Mindfulness for hors



a mental state achieved by focusing one's awareness on the present moment, while calmly acknowledging and accepting one's feelings, thoughts, and bodily sensations

I really enjoy what I do every day. And that is helping both people and horses. Sometimes together and often individually.

The Equine Assisted/Facilitated Learning my herd and I practice allows people to develop critical life skills, overcome emotional hurdles, forge new outlooks on life and sometimes brings healing.

C.O.R.E. Horsemanship (my brand of Considerate Open Respectful Empathetic Horsemanship) helps horses in whichever way they need. Some are young and need guidance as they grow and develop, learning what their person(s) want from them (often people’s ‘wants’ change through the process!) while others with varying degrees of life experiences need help, support and guidance in letting go of fears.

This is Mr K (pictured), a 16 year old thoroughbred who has had more than his fair share of homes in his short life. My guess is that he has bounced from one person to another as each has been incapable of handling his stresses, his separation anxiety, his disrespect for others . . . I wonder where he has learnt all these things? Anyway, there is no need to dwell on the past, but far better to look into the future and work out a way to help him relax a little.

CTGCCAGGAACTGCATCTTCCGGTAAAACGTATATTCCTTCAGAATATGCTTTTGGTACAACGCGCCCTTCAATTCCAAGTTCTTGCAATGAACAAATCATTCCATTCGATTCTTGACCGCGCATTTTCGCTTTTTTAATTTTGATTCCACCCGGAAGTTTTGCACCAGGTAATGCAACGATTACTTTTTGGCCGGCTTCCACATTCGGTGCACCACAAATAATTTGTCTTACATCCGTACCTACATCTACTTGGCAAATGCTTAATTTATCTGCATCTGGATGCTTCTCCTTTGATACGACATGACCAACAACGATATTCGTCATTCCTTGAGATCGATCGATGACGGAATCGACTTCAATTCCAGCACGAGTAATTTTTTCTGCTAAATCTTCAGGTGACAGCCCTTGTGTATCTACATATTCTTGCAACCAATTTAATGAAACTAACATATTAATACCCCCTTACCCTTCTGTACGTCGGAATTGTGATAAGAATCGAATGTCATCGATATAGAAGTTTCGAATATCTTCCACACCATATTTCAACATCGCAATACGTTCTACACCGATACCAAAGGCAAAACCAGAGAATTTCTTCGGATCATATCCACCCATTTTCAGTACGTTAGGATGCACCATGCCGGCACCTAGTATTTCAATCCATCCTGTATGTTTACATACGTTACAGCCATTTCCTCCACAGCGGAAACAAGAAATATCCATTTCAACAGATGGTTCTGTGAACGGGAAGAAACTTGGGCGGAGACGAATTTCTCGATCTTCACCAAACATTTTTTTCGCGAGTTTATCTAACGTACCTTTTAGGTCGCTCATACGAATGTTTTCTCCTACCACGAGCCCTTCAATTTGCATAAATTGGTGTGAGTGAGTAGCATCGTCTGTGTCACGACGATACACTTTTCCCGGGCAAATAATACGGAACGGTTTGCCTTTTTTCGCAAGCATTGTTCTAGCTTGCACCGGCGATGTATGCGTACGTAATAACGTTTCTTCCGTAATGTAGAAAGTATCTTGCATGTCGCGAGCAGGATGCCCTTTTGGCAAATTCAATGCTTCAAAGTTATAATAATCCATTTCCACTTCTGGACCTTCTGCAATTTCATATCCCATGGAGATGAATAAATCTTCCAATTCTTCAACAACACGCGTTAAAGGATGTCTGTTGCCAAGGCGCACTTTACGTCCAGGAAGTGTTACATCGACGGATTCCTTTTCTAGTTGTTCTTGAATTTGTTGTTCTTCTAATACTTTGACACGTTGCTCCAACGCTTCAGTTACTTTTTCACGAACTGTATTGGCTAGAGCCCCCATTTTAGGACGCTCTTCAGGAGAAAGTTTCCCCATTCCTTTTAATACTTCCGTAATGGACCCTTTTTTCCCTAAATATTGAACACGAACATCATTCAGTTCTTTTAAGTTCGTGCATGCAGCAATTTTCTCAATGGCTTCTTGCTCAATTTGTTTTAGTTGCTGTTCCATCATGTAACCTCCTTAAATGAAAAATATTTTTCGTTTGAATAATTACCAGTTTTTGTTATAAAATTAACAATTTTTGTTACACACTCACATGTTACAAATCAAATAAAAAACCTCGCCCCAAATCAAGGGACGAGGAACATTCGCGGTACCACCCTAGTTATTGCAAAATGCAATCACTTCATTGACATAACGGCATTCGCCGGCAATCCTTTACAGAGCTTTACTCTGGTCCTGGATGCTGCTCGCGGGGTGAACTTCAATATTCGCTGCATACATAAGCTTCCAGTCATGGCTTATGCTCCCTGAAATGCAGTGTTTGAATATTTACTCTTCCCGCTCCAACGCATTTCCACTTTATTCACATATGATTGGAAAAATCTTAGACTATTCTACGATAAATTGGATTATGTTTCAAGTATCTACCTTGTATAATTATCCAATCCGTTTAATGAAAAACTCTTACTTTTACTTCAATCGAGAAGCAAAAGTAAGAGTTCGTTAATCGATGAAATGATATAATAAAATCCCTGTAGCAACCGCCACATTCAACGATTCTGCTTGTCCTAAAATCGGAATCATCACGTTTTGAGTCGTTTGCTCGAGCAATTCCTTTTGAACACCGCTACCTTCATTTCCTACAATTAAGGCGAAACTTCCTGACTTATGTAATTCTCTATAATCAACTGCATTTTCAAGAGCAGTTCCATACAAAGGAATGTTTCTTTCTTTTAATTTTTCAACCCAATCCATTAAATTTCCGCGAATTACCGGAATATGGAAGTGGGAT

Enter “Mindfulness for Horses”. A walk in the park, well, the State Forest if the truth be told. Easy for a horse? You reckon? Not so for poor Mr K with his separation anxiety and lack of trust in most things. We helped him on this occasion by taking a little friend (my mini Frank, who truly believes he is 17hh) and by playing with some mindfulness. We constantly brought him back to the NOW with carrot tidbits, reinforcements of positive outcomes. We played with him, encouraged him that we wanted the best for him, and gradually he settled into our way of thinking and even entertained the thought that maybe we were right!

It is very early on in his rehab but I do believe we can help him find a better, calmer and happier head space to exist in. Mindfulness will certainly be a very regular practice for him when with people.

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